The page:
South Africa has debuted a new blood donation policy that bars anyone - male, female, homosexual, heterosexual - from donating blood if they've had a new sexual partner in the last 6 months. (This is thought to be an improvement which banned solely men who had had sex with other men). The American FDA has a similar policy so South Africa is not alone here. All the same this is potent mix of bad science and homophobia - donated blood is screened by incredibly rigorous tests to detect presence of the virus, and in no way is HIV limited to gay men. These policies result in little public safety, do much to keep HIV/AIDS - and sex for that matter - as stigmatized and taboo topics, and disincentive blood donors. Recommend policy - in South Africa, the US and elsewhere: ask donors whether they've had unprotected sex with a person of unknown HIV status in the last three months.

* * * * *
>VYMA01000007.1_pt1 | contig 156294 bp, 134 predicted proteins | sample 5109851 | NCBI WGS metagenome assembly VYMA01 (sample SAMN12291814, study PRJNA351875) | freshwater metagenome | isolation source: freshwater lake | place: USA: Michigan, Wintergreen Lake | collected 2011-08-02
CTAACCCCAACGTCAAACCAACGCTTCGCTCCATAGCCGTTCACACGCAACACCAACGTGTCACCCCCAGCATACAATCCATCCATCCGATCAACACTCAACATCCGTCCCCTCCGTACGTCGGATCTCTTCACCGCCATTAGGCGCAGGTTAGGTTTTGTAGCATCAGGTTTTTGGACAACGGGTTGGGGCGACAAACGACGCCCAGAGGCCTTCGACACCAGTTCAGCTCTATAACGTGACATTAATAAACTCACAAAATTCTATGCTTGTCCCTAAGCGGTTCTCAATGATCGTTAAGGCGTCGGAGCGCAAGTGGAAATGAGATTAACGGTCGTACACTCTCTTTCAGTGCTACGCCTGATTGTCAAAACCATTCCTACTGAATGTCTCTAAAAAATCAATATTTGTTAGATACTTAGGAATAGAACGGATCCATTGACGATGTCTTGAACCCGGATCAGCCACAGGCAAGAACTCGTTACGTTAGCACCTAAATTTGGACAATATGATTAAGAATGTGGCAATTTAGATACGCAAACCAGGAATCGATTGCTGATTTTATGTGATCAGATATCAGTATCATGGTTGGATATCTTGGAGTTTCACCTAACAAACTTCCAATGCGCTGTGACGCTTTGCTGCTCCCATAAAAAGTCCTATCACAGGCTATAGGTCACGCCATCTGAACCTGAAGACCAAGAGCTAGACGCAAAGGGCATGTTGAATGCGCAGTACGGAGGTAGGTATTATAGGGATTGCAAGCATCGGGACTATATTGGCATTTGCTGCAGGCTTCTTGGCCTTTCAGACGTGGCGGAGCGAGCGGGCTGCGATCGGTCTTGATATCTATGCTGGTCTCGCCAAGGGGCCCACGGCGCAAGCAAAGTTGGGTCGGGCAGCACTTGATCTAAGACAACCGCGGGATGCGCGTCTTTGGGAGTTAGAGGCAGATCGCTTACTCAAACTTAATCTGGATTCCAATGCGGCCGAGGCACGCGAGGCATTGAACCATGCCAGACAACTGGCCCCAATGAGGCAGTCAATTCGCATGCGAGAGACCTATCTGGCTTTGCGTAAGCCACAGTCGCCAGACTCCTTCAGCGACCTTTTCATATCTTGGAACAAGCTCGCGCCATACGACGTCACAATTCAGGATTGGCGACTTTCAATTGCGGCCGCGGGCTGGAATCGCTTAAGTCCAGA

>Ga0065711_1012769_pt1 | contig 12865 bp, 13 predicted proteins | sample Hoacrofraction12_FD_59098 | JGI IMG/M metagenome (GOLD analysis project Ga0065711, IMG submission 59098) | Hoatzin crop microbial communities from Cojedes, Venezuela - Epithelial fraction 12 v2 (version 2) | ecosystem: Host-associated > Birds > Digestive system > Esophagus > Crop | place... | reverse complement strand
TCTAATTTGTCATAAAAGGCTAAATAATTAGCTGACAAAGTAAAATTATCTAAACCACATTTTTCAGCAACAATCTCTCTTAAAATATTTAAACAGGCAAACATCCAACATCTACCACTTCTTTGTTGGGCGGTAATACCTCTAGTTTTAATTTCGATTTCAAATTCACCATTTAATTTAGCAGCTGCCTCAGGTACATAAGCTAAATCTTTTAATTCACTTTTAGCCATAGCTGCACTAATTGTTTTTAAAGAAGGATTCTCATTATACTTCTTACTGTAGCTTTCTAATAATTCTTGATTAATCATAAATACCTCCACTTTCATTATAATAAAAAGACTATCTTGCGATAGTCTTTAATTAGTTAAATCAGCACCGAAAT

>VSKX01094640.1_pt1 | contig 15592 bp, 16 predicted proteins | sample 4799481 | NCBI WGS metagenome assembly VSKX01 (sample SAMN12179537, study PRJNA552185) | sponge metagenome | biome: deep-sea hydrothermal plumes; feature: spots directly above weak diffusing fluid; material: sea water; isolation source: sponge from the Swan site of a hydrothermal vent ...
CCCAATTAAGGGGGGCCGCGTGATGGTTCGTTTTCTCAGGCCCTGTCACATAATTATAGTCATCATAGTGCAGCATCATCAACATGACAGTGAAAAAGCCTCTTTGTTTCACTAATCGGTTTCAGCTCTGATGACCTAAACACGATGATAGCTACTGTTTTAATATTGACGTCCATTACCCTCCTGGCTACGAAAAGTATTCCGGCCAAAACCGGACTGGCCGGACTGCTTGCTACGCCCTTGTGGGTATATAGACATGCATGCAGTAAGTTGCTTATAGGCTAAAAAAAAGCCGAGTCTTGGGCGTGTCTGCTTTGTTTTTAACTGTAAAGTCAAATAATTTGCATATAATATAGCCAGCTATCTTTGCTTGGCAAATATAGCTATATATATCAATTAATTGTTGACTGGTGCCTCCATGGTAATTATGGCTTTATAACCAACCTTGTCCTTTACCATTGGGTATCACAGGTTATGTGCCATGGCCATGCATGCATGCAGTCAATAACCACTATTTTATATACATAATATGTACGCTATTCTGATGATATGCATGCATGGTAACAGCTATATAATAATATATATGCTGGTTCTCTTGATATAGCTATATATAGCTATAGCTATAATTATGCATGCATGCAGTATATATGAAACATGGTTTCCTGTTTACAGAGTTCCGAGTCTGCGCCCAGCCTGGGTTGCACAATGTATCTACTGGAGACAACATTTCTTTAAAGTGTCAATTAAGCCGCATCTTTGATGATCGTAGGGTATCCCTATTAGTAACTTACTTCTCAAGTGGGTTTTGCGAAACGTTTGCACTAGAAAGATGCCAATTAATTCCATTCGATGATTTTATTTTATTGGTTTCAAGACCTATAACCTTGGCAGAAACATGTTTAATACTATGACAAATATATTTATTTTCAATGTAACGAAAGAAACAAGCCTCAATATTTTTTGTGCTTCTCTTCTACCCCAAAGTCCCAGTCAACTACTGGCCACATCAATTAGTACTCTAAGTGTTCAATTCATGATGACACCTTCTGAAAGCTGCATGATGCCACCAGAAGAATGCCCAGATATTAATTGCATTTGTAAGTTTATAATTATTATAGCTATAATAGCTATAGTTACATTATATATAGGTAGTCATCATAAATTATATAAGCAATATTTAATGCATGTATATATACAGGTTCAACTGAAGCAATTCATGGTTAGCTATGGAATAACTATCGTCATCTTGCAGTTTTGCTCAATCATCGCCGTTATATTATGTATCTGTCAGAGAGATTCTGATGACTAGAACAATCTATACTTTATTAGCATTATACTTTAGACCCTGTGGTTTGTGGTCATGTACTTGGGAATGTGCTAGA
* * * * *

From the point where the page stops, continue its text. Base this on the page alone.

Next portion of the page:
In other words, the new policy shifts its underlying discriminatory assumptions from gay people to all non-monogamous sexually active people. It’ll almost certainly prohibit vast swaths of the South African population from giving blood, and it sends a prudish, slut-shaming message to all would-be donors. Worst of all, the policy doesn’t make much scientific sense: Even if the South African National Blood Service is stuck with the most obsolete HIV testing technology still in use, it could still detect HIV around a month after infection. A two-month window would constitute extreme caution, three months would be excessive—and six months is just absurd.